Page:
“I like to think of it as like a graphic novel,” Dr. Nelson said. “You have pictures and words, and you can look at a visual representation of their situation. If you’re talking about housing, you can look at the housing indicators and the red, yellow, and green coloring to see how it mirrors the person’s felt experience. So it’s different in the sense that it captures how they see themselves, rather than how we see them.”
The Aspire pilot first launched in 2020 with the support of several organizations, including the Cabarrus County Department of Human Services (DHS) and Telamon Corporation, that helped to adapt the tool for use in North Carolina. Dr. Nelson said Cabarrus County DHS initially used the Aspire tool for prevention around child welfare “and found that it changed the conversation with families and the nature of engagement.” Cabarrus County DHS is now working to implement the Aspire tool across their agency. Telamon, a nonprofit organization supporting families in need, also launched a second pilot program to work on engagement and outcomes with Head Start families in Sampson County, North Carolina.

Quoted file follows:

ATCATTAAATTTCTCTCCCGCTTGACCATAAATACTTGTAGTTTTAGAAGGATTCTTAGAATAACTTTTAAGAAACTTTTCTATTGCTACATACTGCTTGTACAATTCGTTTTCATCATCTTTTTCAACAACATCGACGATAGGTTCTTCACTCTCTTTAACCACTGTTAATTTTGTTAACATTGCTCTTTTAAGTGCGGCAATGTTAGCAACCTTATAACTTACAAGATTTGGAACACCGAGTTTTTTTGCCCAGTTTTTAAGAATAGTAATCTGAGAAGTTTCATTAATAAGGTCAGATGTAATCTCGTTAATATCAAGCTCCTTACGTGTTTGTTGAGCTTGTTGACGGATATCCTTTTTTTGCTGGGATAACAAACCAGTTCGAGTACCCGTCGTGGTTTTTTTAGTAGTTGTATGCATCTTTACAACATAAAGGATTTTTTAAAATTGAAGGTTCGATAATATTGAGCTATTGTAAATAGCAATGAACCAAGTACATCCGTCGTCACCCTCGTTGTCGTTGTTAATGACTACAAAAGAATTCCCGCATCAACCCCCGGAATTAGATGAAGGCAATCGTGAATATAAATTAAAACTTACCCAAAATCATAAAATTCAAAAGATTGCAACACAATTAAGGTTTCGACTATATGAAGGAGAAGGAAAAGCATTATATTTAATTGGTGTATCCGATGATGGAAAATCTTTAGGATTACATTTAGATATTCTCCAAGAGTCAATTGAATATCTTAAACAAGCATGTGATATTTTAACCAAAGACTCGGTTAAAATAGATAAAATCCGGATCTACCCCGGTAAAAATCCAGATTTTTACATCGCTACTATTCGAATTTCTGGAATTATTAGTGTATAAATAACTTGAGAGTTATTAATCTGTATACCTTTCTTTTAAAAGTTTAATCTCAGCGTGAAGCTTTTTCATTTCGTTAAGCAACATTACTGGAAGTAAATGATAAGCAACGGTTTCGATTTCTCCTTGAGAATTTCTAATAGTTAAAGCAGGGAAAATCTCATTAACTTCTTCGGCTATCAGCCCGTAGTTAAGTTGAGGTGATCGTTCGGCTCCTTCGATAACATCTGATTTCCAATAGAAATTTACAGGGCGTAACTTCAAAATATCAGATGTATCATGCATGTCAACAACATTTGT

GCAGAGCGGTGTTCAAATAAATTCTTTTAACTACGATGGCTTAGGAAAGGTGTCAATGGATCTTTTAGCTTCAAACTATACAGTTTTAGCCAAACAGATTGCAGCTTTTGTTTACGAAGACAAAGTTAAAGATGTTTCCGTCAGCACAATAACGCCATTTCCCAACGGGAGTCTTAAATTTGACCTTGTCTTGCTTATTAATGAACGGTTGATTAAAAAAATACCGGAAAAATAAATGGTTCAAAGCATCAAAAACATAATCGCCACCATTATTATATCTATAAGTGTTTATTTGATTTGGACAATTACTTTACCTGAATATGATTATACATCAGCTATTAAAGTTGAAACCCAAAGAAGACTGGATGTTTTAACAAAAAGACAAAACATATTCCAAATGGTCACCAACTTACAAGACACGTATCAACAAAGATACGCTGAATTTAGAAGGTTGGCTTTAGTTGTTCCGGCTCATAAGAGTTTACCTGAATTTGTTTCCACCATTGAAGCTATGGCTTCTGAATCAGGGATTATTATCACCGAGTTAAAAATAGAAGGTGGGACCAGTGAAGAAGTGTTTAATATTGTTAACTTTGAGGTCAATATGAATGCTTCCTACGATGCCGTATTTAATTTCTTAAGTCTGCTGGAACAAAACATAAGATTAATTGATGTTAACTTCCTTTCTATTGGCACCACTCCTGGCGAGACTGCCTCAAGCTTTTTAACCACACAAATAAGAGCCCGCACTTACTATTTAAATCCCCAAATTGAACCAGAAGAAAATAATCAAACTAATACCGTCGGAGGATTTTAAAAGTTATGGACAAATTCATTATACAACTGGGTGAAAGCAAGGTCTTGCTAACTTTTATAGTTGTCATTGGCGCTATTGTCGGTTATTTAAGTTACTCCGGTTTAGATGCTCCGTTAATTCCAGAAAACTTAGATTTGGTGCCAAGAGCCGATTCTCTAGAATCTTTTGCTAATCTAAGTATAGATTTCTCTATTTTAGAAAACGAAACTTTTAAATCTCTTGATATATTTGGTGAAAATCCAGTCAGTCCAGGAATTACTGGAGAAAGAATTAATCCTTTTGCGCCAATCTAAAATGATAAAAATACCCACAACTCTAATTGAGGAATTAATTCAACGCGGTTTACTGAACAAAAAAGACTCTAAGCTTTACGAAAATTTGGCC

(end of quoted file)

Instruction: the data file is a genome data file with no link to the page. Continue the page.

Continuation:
Dr. Nelson said that Poverty Stoplight and Aspire are more than just self-assessments, but important tools for helping participants build relationships with coaches to address their situations, learn more about themselves, and figure out the best ways that they can better themselves and their communities.
“After they get a life map, they choose what area they want to address first,” Dr. Nelson said. “And it’s also helpful because they’re able to see that their life is not all reds and yellows, and that there are places where they have strengths and assets. So they’re able to pick the most pressing or actionable things that, to them, are the most important to address, and then we develop a coaching model to work with them to achieve those goals.”
Working with community partners to address poverty
Other organizations working to implement the Poverty Stoplight tools say that it has helped them better engage with stakeholders and other nonprofits in their communities, while also helping to better understand the needs of local individuals and families.
The Cornell Cooperative Extension of Chemung County (CCE-Chemung), which includes the city of Elmira, New York, received a grant from the Appalachian Regional Commission in 2017 to develop and implement the Poverty Stoplight tool in a pilot focused on the poorest census tract of the city. CCE-Chemung’s Poverty Stoplight initiative, known as Move Forward, works to help individuals take the steps needed to improve their quality of life.